This late summer and early autumn our house has been invaded. It has become open-house to daddy longlegs and spiders. I don’t know if it is just us but there seem to be more of the blighters this year and the spiders, at least, seem to be much bigger.
Our garden having a large number of shrubs and me being reasonably tall, I am forever walking into a spider’s web when I am out for my nocturnal perambulations and end up looking like a male version of Miss Haversham by the time I get back into the house.
And the very act of getting into the house – opening a door into a lighted room – seems to guarantee that a daddy longlegs will creep in. When we are sitting down in our living room we will often see a large hairy spider scuttle across the carpet. This will provoke a request from TOWT for me to do something about it and a chase round the furniture for me trying to catch it.
Those in the know tell us that we are right in the middle of the spider mating season – it runs from August to December – and the majority of arachnids we see are males scuttling around on the look-out for a female partner. The relatively mild summer has been a good one for invertebrates – I’m pleased to hear it – and this has meant that there is a glut of prey for spiders to eat which in turn has meant that they have grown larger than is the norm. That’s cleared that up then!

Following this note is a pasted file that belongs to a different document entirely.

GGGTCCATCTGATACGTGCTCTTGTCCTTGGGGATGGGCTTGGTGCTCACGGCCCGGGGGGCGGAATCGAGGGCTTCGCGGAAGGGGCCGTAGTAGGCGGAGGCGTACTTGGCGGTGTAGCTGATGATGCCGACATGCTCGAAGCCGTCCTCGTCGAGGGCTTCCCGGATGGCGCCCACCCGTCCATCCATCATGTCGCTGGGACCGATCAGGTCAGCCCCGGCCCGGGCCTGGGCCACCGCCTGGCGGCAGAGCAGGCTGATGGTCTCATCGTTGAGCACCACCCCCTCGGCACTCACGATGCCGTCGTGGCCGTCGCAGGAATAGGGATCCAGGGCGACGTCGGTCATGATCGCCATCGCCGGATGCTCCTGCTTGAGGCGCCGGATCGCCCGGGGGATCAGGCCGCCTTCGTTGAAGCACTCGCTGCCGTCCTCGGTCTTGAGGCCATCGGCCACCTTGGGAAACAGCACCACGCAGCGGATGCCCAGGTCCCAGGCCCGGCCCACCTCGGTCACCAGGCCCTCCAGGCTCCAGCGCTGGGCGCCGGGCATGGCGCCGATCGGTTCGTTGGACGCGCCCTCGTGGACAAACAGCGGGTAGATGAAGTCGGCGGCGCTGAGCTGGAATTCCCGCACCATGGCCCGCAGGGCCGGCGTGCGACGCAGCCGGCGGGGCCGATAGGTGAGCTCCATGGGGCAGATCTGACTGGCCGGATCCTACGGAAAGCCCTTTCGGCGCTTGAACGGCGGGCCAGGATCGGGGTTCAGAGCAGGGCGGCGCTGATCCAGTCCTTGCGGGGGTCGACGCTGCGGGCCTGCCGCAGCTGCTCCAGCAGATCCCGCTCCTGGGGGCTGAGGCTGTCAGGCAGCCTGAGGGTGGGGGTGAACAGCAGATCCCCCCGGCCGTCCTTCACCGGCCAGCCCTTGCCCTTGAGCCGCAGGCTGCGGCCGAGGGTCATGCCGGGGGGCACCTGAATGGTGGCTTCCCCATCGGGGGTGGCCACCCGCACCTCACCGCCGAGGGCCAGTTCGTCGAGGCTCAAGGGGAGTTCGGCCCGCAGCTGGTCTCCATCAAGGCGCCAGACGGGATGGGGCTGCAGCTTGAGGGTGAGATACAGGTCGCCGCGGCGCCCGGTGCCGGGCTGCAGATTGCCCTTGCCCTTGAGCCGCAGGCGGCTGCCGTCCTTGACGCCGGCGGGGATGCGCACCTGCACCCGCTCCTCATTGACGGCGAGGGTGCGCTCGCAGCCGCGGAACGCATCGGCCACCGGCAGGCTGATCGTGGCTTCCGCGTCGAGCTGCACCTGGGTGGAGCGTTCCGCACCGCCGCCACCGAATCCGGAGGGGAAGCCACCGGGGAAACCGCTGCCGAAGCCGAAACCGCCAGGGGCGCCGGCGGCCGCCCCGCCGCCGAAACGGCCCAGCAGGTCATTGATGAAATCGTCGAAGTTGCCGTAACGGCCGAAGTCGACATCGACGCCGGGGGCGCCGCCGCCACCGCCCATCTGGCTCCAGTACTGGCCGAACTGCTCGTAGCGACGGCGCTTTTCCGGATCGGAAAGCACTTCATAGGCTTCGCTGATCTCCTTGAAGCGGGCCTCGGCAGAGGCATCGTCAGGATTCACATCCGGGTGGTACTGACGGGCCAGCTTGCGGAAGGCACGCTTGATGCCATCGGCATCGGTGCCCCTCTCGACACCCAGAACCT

A common mistake is to think that a daddy longlegs is a type of spider. It is not. There are some key and crucial differences – the daddy longlegs has its head, thorax and abdomen fused into one whereas a spider has a distinct waist between its abdomen and cephalothorax. As an opilionid, the daddy longlegs has just two eyes as opposed to the eight of the arachnid – the profusion of eyes and limbs, I believe, are what make spiders seem scary. Daddy longlegs don’t produce silk to ensnare their prey and have a penis, unlike the male spider which has small leg-like features on their head, pedipalps, which they use to transfer sperm to the female.
Anyone who has tried to catch a daddy longlegs and shepherd it out of the room will know that the creature has a propensity to shed its legs to evade capture. They use their legs to sense vibrations, smells and tastes.
Whisper it quietly to any arachnophobe but there some 660 species of spiders to be found in Britain. If, like me, you wouldn’t know one from another there is help at hand, courtesy of the Society of Biology. They have recently released an app called Spider in da House – even entomologists have to get down with the yoof it seems these days – which handily describes and pictures 12 of the most common arachnids to be found in our houses and provides a guide to distinguish males from females. I’m not quite sure about this. I can’t imagine mid-pursuit of some hairy spider I will be calling up the app to make a precise identification of my prey. Still, if you want to distinguish your Tegenaria genus from your Arraneus didaematus, you know where to go.
I would just rather they found somewhere else to mate and left me alone!